Thursday, October 04, 2012

Romney in the Debate: Stiff, Smarmy, and An Almost Manic Inability to Argue

-- Posted by Neil H. Buchanan

In the classic comedy movie "Animal House," the dean of Faber College tells the members of Delta House their mid-term grades.  As he runs through the list, he starts with the C students and runs all the way down to the student with a 0.00 GPA.  Just when the audience thinks that it cannot get any worse, the dean announces that Daniel Simpson Day ("D-Day") "has no grade point average," because he has incompletes in every course.

Barack Obama had his ups and downs in the first Presidential debate last night, but he earned a decent (but surely disappointing to his supporters) B or B- overall.  Mitt Romney has no grade, because he continues to insist on submitting incomplete work.

This strategy, by which Romney continues to believe that he can become President simply by telling people as little as possible, is surely not a matter of Romney's having D-Day's insouciance.  (That would, among other things, be too French!)  Romney may or may not be able to debate -- indeed, he may or may not be able to think -- but if he can, he apparently knows that he dare not say what he really thinks, nor can he admit what he really plans to do.  This requires him to robotically repeat statements, rather than responding to his opponent's arguments, even when his statements (during months of campaigning, and repeatedly during last night's debate) have been exposed as nonsense.  Yet, although I have deliberately avoided reading or watching any post-debate coverage, I am sure that there are people who think he did well last night, by staying "on message."

As the title of this post indicates, Romney's speaking style is rather odd.  He manages to maintain an inhuman quality (especially when he is uncomfortably reciting irrelevant anecdotes about "real people" he has met while campaigning), all the while exuding an attitude that variously mixes smarmy earnestness, smug overconfidence, and a kind of panicky eagerness to please.  In debate terms, his strategy was to "spread" -- saying as many things as possible, to see if he can claim victory by later being able to point to something that his opponent ignored.  Unfortunately, his lists showed no coherence or even minimal organization.  The only consistent theme was that he had a few talking points that he wanted to hit over and over, and he apparently wanted it to appear that he was good at listing things.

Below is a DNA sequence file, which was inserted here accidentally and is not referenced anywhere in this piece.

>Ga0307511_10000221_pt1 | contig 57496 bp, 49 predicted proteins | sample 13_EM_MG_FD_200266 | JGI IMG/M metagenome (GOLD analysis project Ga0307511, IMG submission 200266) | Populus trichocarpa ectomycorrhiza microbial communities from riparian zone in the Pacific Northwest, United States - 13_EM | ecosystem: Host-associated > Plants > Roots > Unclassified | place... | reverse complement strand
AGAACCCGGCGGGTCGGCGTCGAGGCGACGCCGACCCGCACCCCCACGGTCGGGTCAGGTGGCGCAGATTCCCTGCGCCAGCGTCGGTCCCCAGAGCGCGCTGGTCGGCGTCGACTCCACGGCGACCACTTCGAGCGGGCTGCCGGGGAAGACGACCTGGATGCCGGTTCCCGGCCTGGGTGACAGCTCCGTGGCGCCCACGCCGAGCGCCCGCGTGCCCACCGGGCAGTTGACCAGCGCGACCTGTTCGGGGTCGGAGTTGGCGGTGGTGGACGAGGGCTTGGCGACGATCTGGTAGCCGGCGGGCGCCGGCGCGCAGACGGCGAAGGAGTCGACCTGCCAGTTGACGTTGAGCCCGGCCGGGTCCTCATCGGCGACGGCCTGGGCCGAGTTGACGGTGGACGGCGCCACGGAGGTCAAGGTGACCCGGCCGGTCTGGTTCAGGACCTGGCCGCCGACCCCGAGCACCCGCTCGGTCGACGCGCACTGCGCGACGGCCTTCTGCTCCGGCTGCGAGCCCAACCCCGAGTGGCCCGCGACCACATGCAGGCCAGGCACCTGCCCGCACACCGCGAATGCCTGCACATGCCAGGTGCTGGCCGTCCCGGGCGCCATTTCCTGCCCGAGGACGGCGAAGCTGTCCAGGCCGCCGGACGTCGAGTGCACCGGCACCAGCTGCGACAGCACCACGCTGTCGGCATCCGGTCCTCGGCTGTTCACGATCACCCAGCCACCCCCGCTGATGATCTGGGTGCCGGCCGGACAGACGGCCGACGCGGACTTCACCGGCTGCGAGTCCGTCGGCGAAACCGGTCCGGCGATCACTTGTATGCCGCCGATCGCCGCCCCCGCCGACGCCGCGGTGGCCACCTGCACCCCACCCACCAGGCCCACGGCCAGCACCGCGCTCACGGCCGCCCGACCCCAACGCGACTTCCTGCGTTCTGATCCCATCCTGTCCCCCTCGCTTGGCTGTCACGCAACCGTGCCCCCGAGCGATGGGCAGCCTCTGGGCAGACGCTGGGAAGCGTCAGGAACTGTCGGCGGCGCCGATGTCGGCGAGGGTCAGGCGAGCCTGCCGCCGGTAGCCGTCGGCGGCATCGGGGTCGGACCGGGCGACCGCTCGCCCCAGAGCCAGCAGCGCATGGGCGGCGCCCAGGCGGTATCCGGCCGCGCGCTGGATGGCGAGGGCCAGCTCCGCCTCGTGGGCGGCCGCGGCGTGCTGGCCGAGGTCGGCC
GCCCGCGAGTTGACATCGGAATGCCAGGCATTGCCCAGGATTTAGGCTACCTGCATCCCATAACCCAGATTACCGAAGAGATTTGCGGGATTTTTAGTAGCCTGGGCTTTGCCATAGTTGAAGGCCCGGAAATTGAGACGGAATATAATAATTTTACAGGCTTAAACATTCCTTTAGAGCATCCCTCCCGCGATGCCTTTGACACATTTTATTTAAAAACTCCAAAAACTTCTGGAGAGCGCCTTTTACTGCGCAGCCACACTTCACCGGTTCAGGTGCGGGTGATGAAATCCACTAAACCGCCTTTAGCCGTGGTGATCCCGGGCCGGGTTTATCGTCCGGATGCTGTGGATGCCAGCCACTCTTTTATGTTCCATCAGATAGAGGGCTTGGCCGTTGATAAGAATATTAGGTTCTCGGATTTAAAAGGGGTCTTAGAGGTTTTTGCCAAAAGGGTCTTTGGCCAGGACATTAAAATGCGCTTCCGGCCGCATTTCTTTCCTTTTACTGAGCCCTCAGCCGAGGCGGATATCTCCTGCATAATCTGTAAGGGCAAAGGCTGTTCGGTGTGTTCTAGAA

On the substance, such as it was, the most obvious problem for Romney is that he continues to run on a tax cut plan that has become some kind of shape-shifting zombie.  Both the moderator and his opponent tried, understandably, to get Romney to explain how his plan would add up.  Romney's response: If it does not add up, then I am not in favor of it!  In one of Obama's better moments, he described Romney's campaign as having spent 18 months pushing something, and now: "Never mind."

Seriously, Romney actually defended himself by saying that he could not possibly be advocating what Obama described, because he (Romney) would never do anything that raised taxes on the middle class (smarmy earnestness on vivid display) or that raised the deficit.  So what about those tax cuts and military spending increases?  He is still all in favor of them, it is just that he is not in favor of anything that does bad things.

This bears more than a passing resemblance to the problem that Professor Dorf and I have described in our soon-to-be-published paper about the debt ceiling, in which we describe a situation in which a president faces three options, only two of which can be accomplished at any one time.  Romney's approach is, apparently, to say that he will always do all three.  He is the man, to use a different analogy, who tells people that they can eat as much as they want, do whatever they want, sleep as much as they want, and still be rich and in great physical condition.  What's not to like!